All told, we gathered 385 responses to the survey, two-thirds of which were from executives at companies with more than $1 billion in annual revenue. Seventy percent of respondents are from North American companies, 22 percent are from European companies, and 8 percent are from Chinese companies. We sought to include both finance and information technology executives in this study. Executives with top finance titles such as CFO, controller, and vice president of finance make up 64 percent of respondents, while IT executives — including CIOs, VPs of IT, and directors of IT — comprise 18 percent of respondents.

Companies Still Have Trouble Delivering Basic Information
If information is the lifeblood of business, the corporate vascular system appears to be blocked.

It has been more than 50 years since the introduction of the first electronic computer, a generation since the debut of resource management applications for manufacturing, and a decade since the advent of performance management software. Over the past five decades, companies have poured tens of billions of dollars into information technology aimed at automating business processes, improving data management, enhancing customer interactions, digitizing records, and enabling E-business.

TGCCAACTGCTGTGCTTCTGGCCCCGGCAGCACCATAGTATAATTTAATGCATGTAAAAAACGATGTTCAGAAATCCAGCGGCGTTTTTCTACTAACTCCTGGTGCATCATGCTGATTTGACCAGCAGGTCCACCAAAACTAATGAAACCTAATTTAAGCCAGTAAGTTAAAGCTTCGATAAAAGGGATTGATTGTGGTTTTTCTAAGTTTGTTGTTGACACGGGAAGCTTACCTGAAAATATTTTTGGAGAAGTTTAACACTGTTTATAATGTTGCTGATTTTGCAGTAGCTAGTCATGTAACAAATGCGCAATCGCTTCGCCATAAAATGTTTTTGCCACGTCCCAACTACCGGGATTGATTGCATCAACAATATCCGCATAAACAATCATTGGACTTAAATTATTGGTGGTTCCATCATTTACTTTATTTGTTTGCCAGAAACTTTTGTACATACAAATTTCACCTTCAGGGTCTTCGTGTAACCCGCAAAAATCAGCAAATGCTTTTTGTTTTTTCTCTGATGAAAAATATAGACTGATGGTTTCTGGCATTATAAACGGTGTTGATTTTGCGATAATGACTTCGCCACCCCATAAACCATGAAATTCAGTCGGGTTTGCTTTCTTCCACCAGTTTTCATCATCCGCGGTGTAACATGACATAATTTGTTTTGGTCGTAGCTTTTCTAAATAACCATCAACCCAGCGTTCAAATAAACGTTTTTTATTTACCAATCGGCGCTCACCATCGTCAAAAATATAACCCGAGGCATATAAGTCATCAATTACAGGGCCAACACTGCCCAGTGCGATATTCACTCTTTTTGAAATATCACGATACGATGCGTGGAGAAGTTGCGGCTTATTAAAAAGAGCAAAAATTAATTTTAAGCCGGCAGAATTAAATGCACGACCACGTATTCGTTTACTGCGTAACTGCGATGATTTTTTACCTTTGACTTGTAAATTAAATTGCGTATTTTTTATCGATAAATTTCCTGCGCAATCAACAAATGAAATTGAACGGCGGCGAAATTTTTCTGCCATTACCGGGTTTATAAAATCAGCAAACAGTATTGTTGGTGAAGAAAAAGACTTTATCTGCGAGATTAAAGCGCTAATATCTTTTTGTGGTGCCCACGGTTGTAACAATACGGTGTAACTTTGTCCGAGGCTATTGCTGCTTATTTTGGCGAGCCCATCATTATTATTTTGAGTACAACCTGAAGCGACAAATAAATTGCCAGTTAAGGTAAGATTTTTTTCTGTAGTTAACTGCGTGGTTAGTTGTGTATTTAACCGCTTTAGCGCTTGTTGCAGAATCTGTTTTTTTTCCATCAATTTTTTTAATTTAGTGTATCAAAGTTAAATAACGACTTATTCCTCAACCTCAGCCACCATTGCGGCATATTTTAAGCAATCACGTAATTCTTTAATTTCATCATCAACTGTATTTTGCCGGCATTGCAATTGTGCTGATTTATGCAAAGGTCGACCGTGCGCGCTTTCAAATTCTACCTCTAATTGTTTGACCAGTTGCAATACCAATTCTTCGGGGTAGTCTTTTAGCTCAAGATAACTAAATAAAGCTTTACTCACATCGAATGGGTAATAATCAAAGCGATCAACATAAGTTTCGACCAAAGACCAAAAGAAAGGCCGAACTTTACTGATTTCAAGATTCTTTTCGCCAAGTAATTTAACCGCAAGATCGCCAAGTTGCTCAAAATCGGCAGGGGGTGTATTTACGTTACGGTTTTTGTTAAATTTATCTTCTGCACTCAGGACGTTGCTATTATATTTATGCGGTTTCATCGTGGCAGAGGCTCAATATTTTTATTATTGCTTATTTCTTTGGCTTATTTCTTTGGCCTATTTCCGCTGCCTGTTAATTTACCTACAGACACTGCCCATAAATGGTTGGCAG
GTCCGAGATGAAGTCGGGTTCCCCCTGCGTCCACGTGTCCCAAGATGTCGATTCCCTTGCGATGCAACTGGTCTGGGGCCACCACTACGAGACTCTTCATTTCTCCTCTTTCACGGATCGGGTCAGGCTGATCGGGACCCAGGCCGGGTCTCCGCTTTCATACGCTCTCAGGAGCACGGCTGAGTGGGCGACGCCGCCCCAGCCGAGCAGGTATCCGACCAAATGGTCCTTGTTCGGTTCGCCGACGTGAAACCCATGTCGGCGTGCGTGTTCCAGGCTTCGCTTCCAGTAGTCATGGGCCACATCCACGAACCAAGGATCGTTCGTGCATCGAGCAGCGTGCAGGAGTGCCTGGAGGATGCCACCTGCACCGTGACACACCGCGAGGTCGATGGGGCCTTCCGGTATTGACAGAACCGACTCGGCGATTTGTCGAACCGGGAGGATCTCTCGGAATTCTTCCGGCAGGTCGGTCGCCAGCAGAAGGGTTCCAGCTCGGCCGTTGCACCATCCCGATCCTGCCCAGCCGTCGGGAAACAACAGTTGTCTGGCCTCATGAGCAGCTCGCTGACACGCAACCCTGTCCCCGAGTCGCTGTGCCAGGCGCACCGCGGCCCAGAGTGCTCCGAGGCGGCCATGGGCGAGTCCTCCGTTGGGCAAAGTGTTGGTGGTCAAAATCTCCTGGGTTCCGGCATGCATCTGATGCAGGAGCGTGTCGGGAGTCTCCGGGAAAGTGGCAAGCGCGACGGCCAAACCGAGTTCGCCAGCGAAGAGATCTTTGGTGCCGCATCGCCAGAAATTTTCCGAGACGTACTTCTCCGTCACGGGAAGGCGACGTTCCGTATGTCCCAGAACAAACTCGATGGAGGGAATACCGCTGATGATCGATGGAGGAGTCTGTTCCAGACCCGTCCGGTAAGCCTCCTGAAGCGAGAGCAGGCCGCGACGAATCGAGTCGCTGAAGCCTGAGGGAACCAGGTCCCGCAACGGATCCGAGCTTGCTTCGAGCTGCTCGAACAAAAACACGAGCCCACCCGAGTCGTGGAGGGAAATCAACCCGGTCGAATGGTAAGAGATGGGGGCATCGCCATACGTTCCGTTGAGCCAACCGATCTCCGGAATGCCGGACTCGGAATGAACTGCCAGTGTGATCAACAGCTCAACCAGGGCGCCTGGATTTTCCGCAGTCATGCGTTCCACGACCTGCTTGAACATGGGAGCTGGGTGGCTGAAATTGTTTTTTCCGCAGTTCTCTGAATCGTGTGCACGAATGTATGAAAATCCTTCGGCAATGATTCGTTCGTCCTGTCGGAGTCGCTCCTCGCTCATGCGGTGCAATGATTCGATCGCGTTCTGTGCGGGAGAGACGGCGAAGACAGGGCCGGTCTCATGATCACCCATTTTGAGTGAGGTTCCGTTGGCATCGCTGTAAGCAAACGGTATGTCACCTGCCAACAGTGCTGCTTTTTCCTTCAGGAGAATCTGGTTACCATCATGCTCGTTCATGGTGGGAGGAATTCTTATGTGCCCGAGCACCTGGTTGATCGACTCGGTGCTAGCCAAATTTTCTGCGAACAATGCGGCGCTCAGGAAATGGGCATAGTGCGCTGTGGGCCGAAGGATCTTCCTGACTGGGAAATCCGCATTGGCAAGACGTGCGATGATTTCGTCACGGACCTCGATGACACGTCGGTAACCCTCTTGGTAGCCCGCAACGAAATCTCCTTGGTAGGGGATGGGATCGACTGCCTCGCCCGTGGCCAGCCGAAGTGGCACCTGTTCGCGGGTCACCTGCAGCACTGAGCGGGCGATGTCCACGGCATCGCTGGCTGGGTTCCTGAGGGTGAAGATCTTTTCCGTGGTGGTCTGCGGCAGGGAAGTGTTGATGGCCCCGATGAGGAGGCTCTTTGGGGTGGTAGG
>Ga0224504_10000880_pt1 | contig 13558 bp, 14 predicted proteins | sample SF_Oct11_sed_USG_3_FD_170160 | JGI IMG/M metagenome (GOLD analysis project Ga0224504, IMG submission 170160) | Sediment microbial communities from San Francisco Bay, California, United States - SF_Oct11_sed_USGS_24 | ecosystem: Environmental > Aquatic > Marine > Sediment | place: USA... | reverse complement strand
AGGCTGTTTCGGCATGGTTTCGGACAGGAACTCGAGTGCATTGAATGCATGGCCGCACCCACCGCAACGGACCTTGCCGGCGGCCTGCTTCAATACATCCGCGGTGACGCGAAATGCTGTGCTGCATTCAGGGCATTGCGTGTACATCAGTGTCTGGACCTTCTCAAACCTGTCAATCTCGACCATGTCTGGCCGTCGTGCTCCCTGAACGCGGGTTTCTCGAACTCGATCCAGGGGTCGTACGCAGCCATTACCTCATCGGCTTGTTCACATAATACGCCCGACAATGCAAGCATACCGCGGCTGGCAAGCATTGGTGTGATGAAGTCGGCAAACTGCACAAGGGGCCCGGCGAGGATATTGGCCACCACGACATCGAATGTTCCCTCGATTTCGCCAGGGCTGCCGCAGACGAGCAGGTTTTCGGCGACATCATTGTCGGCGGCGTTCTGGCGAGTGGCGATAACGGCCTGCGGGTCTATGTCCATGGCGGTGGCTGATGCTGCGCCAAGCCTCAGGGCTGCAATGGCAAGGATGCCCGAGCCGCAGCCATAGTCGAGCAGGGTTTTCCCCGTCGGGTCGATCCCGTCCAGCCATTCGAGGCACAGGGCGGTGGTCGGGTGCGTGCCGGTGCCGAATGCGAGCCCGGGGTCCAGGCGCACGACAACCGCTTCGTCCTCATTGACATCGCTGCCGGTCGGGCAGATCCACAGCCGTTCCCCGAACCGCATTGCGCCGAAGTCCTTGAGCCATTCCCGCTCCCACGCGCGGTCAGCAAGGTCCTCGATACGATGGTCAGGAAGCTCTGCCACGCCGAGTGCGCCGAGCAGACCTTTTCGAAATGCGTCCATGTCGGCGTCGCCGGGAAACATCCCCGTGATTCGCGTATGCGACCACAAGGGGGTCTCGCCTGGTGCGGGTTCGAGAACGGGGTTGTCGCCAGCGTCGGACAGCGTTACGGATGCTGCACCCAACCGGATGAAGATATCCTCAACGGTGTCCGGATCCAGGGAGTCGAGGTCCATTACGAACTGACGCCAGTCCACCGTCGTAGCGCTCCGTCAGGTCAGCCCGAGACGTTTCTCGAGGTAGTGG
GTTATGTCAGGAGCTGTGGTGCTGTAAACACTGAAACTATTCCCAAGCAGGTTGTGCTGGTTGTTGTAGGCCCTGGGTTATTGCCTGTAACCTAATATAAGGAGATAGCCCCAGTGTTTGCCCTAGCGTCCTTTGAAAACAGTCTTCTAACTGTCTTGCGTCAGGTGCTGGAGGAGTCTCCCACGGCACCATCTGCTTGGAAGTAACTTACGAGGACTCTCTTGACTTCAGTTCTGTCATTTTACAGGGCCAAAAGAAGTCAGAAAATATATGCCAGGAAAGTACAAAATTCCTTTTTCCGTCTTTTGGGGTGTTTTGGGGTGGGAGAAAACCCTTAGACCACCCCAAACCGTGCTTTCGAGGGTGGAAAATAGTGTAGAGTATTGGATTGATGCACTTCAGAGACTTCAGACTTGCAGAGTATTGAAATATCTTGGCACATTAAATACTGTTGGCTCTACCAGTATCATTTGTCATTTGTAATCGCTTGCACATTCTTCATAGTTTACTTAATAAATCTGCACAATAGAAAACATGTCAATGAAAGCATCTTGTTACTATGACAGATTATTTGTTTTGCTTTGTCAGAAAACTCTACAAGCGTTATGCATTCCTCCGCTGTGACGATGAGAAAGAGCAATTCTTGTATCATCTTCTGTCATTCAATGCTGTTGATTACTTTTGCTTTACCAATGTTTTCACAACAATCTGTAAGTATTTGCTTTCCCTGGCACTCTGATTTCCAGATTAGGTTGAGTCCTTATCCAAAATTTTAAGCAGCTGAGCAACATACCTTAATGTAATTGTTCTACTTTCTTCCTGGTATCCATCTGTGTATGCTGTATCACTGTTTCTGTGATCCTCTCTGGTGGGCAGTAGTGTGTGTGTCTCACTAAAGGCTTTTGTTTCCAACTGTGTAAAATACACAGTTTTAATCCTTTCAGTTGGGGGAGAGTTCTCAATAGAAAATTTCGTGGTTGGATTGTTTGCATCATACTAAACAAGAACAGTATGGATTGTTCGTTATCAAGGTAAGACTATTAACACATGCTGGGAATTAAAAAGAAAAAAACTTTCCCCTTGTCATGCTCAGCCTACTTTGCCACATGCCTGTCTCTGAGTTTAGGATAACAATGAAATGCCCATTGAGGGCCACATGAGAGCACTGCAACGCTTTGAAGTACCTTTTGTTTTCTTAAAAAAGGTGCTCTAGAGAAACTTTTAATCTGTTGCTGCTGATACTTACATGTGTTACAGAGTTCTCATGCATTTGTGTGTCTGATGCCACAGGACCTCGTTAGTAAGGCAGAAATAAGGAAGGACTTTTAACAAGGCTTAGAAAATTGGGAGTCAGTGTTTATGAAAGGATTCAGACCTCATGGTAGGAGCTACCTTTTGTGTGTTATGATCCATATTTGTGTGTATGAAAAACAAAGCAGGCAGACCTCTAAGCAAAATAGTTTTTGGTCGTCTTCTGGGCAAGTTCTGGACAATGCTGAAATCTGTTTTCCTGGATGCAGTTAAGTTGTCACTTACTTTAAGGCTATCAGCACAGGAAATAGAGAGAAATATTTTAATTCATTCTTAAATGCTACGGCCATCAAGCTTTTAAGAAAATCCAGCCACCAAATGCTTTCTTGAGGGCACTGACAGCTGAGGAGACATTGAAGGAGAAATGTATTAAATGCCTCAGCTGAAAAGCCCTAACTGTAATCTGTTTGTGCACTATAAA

But what about information for making decisions, monitoring performance, reporting financial performance, and governing the enterprise? Despite massive IT investments, today when executives reach for the accurate, timely information that they need to make well-informed decisions and to report performance, they often come up empty-handed. In what might surprise many observers and confirm the views of their more skeptical peers, this study finds that fewer than half of finance and IT executives surveyed believe they have achieved their IQ objectives. Indeed, in a recent survey of senior finance and IT executives around the world, 61 percent of respondents say they could still do a better job of just making sure the financial information they generate accurately reflects the performance of their businesses. The business impact of this poor IQ, say respondents, includes widespread decision-making problems that are often tied to inaccurate, untimely, and irrelevant information.

Queried on ten categories of information quality — combinations of the utility, timeliness, and accuracy of financial and operating information — a majority of the senior financial executives responding to this survey report room for improvement in every category. The most common problem area, cited by more than 80 percent of respondents, is the utility of operating and financial information as a foundation for forward-looking planning and strategy (see Figure 1). This analytical ability to gain insight from experience — to learn what has and what hasn't worked well — should drive better modeling, planning, and forecasting.